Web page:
Sure, the extended trailer was a thrill ride - though my facial reaction would make my stoic German ancestors proud. And, yes, the Japanese trailer fulfilled the desire to have more insight into the actual storyline of the film. But it was the Duracell commercial that got to me. A commercial! For a battery! Yet, there they were - those two kiddos wielding lightsabers, taking-on the entire (literally!) First Order - bringing a slight precipitation to my eyes. What is it about this film, this saga, these characters, that tug the heartstrings of a middle-aged, working class man? How is it that a staged and scripted sixty-second bit featuring kids doing cosplay can instantly transport me to the backyard of my childhood home, where friends and I would take part in equally epic battles? Back then, Travis played the role of Luke Skywalker, and I donned my dad's suit vest for my role as the swashbuckling Han Solo, captain of the Millennium Falcon. And whether it was wave-after-wave of Stormtroopers, or a daring confrontation with Darth Vader, we triumphed. Again. And again. And again. Those days were the centerpiece of my childhood - leaving an indelible mark on my heart and mind.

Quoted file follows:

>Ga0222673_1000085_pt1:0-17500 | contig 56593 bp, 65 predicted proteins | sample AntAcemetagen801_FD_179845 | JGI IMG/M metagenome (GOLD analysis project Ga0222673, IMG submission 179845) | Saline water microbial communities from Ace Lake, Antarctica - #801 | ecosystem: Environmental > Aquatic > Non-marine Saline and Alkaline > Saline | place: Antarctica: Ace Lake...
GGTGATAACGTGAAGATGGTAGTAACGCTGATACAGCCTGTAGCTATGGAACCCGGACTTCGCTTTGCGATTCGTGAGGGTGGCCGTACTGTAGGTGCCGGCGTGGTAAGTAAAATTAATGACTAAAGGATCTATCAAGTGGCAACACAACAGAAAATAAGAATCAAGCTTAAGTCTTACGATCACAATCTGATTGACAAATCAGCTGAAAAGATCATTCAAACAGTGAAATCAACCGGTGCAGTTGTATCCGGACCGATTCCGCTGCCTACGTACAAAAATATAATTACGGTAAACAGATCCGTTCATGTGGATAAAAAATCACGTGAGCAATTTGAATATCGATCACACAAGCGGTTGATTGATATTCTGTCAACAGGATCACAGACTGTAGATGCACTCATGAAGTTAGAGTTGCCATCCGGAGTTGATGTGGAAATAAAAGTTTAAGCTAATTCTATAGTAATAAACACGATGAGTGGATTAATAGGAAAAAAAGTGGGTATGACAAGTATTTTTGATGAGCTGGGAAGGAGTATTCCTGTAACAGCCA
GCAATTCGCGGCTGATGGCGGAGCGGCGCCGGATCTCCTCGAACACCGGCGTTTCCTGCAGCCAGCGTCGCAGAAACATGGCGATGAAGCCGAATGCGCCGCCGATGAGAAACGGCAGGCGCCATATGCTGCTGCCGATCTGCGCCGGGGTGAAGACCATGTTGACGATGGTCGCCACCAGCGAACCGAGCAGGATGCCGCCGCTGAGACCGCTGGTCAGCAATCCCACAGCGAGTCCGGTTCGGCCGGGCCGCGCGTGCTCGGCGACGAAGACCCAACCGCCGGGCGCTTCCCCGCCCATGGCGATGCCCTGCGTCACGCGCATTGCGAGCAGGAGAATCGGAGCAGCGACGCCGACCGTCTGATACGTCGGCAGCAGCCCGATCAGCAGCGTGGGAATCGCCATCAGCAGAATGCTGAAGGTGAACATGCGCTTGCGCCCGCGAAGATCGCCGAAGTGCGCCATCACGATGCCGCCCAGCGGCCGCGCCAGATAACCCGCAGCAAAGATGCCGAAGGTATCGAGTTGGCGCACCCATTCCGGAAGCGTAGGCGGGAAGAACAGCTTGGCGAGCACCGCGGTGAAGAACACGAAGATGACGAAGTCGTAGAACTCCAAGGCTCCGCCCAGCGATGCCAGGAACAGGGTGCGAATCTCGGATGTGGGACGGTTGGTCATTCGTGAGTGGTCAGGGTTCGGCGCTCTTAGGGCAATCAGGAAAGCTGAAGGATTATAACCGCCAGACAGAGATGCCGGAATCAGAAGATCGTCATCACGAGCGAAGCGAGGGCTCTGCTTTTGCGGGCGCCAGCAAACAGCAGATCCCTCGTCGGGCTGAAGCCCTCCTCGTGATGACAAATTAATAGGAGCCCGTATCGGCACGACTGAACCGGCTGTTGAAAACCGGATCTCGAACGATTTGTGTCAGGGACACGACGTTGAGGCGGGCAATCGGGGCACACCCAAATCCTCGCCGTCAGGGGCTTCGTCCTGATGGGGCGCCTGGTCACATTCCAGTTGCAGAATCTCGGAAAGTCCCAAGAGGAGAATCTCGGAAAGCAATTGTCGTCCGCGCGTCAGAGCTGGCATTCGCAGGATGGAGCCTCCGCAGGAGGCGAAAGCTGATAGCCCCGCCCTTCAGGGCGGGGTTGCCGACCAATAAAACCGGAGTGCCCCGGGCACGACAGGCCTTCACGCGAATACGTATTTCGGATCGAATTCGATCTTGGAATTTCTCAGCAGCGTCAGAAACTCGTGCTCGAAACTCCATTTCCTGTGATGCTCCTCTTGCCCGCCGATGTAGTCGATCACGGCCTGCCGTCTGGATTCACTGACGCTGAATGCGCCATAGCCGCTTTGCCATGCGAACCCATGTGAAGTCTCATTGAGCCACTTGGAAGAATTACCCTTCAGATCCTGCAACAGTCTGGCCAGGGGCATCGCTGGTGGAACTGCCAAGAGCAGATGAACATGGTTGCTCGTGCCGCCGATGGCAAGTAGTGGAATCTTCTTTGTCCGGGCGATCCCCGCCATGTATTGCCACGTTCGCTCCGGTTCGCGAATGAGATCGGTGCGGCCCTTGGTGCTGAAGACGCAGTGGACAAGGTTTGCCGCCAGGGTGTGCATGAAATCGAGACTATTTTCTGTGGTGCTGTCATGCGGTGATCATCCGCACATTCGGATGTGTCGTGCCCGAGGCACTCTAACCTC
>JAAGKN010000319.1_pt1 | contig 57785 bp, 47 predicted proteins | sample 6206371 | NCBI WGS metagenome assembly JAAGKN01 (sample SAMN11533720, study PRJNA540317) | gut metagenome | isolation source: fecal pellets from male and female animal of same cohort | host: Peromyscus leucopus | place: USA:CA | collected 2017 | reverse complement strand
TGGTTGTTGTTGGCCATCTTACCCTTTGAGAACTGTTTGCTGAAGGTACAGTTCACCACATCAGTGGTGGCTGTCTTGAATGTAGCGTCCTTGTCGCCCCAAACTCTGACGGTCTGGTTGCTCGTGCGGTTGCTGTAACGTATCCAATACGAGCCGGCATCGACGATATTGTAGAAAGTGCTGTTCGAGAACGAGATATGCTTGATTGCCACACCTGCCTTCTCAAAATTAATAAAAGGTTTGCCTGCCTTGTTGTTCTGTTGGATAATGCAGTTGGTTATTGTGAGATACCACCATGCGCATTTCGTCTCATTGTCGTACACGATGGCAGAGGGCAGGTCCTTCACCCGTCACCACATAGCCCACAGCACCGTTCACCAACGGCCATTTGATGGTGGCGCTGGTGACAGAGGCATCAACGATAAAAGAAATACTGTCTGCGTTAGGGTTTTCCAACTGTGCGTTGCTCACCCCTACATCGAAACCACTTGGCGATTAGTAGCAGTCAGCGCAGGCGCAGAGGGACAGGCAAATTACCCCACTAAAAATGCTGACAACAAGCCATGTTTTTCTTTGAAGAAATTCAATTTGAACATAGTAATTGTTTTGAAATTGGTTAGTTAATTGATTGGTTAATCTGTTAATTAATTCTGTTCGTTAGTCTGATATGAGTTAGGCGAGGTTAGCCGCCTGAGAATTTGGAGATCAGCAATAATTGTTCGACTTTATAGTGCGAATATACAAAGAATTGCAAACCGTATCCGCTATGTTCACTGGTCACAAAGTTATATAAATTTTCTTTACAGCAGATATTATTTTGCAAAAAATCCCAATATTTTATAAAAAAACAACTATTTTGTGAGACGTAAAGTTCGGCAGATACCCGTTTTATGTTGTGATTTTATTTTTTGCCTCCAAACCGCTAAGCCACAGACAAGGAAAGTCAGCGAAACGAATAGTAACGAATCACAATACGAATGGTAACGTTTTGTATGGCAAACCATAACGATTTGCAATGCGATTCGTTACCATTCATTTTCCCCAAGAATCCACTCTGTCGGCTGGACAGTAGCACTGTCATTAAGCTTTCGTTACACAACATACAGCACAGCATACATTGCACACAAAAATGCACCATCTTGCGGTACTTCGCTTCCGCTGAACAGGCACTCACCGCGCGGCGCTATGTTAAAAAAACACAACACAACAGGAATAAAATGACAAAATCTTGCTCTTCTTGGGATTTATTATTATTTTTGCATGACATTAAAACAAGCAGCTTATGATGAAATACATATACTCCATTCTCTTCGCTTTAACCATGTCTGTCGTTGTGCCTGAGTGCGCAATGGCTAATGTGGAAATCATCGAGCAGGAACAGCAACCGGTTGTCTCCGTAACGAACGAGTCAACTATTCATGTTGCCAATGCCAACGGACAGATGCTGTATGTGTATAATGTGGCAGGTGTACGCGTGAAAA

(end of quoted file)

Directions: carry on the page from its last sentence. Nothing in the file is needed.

As Disney unfurls the Star Wars franchise in epic fashion, and the world holds its collective breath until December 18, I am reminded that the films, the books, and the toys will always be second to one's imagination. That, and the fact that apparently Stormtroopers still can't shoot accurately...